Genomic prediction has the potential to contribute to precision medicine. However, to date, the utility of such predictors is limited due to low accuracy for most traits. Here theory and simulation study are used to demonstrate that widespread pleiotropy among phenotypes can be utilised to improve genomic risk prediction. We show how a genetic predictor can be created as a weighted index that combines published genome-wide association study (GWAS) summary statistics across many different traits. We apply this framework to predict risk of schizophrenia and bipolar disorder in the Psychiatric Genomics consortium data, finding substantial heterogeneity in prediction accuracy increases across cohorts. For six additional phenotypes in the UK Biobank data, we find increases in prediction accuracy ranging from 0.7% for height to 47% for type 2 diabetes, when using a multi-trait predictor that combines published summary statistics from multiple traits, as compared to a predictor based only on one trait.
|Original language||English (US)|
|State||Published - Dec 1 2018|
Bibliographical noteFunding Information:
The University of Queensland group is supported by the Australian Research Council (Discovery Project 160103860 and 160102400), the Australian National Health and Medical Research Council (NHMRC grants 1087889, 1080157, 1048853, 1050218, 1078901, and 1078037) and the National Institute of Health (NIH grants R21ESO25052- 01 and PO1GMO99568). J.Y. is supported by a Charles and Sylvia Viertel Senior Medical Research Fellowship. M.R.R. is supported by the University of Lausanne. We thank all the participants and researchers of the many cohort studies that make this work possible, as well as our colleagues within The University of Queensland’s Program for Complex Trait Genomics and the Queensland Brain Institute IT team for comments and suggestions and technical support. The UK Biobank research was conducted using the UK Biobank Resource under project 12514. Statistical analyses of PGC data were carried out on the Genetic Cluster Computer (http://www.geneticcluster.org) hosted by SURFsara and financially supported by the Netherlands Scientific Organization (NWO 480-05-003) along with a supplement from the Dutch Brain Foundation and the VU University Amsterdam. Numerous (>100) grants from government agencies along with substantial private and foundation support worldwide enabled the collection of phenotype and genotype data, without which this research would not be possible; grant numbers are listed in primary PGC publications. This study makes use of data from dbGaP (Accession Numbers: phs000090.v3.p1, phs000674.v2.p2, phs000021.v2.p1, phs000167.v1.p1 and phs000017.v3.p1). A full list of acknowledgements to these data sets can be found in Supplementary Note 1.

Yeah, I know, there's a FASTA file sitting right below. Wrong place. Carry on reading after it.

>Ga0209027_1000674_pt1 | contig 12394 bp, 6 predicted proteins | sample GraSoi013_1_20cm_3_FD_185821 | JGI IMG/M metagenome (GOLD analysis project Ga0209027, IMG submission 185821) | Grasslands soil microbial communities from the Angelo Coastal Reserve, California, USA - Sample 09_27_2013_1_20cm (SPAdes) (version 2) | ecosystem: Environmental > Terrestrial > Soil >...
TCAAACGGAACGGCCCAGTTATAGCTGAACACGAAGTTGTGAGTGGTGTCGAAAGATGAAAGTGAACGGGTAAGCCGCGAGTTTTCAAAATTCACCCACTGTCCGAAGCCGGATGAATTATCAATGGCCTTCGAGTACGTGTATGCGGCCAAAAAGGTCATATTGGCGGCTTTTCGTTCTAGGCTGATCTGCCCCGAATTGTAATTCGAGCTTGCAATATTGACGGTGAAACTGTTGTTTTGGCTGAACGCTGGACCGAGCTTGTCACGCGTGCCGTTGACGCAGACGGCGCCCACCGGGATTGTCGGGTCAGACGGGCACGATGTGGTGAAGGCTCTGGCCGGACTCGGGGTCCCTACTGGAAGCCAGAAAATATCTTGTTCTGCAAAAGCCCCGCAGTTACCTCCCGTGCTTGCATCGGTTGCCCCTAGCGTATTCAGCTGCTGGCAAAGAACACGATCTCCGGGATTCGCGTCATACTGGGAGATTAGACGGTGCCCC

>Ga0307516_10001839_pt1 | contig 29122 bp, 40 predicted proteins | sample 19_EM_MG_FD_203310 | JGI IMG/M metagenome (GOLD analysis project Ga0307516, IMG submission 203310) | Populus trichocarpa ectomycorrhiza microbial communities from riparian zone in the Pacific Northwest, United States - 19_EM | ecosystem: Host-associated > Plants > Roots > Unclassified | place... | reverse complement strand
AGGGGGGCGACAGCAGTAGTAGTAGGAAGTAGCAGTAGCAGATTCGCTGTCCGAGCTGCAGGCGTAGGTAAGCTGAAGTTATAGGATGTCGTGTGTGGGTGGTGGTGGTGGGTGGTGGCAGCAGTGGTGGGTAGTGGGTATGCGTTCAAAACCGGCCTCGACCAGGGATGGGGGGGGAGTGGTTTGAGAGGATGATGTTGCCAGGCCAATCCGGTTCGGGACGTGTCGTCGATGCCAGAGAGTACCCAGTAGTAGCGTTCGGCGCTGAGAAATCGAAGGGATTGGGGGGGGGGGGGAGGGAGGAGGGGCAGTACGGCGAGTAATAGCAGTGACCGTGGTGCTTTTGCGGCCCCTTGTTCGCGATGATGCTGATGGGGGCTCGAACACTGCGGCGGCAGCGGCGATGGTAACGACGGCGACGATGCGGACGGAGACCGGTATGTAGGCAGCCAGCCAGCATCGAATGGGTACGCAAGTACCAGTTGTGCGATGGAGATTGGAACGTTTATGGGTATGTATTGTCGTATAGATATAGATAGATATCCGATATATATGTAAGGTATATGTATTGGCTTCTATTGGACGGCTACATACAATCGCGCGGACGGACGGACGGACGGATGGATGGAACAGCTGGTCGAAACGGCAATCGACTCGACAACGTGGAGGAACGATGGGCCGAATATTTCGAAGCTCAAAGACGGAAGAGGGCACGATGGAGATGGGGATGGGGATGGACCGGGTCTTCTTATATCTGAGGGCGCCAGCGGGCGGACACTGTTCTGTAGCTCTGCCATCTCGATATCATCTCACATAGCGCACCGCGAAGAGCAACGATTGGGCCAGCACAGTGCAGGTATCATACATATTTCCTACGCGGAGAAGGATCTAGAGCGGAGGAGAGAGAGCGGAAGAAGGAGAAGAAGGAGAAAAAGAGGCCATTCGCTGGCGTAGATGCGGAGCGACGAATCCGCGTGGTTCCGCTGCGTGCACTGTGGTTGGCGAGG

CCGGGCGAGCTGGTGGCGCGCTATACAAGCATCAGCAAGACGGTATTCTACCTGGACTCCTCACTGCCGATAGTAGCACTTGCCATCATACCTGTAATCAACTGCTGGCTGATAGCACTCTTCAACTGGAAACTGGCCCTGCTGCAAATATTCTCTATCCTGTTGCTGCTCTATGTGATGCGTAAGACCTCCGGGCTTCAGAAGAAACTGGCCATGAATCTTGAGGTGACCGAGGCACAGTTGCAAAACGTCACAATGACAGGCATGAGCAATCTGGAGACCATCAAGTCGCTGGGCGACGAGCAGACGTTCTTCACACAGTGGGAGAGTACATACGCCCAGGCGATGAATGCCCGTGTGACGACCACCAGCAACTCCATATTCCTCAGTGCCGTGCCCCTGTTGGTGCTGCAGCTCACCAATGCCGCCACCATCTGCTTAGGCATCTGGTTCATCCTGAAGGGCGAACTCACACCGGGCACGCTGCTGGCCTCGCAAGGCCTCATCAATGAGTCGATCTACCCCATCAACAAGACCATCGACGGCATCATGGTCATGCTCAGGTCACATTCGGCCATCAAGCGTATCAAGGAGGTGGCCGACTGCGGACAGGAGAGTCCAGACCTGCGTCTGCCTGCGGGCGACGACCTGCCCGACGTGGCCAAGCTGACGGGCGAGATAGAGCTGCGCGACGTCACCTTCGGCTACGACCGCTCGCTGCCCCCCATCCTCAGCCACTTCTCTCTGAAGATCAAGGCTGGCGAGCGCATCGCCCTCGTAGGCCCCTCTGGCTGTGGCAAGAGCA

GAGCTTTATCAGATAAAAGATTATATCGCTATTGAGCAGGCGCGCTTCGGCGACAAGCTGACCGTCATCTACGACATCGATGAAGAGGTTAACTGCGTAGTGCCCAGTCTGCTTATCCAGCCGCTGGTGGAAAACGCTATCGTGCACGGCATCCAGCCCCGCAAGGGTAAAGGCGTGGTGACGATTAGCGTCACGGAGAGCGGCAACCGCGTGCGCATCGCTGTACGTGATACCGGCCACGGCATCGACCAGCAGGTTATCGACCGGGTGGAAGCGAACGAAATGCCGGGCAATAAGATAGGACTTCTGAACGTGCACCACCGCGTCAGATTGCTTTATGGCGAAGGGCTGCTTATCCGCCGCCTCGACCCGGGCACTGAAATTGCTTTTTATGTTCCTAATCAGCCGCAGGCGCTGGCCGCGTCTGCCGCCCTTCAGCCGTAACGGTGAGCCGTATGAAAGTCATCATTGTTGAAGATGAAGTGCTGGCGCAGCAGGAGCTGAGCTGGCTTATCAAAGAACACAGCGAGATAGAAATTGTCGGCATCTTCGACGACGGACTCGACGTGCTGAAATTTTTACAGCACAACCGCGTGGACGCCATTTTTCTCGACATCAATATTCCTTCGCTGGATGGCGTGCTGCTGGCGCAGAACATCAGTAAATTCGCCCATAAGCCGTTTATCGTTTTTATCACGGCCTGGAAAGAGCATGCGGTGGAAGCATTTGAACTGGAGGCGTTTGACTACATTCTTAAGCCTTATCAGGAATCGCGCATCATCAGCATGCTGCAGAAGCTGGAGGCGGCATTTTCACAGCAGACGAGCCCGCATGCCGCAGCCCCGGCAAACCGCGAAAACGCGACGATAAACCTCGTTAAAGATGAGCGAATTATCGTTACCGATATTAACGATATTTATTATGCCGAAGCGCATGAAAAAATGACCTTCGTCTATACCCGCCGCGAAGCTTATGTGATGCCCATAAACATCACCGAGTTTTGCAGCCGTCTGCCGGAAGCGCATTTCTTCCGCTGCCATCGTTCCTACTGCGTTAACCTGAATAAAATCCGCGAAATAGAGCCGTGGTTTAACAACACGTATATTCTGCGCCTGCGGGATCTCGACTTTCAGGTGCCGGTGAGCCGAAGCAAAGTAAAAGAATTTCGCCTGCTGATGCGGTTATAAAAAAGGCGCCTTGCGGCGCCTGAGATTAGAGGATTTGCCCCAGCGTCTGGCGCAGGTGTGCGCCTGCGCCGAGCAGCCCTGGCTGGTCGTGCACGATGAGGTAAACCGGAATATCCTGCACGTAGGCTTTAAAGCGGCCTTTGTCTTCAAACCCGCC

© 2018 The Author(s).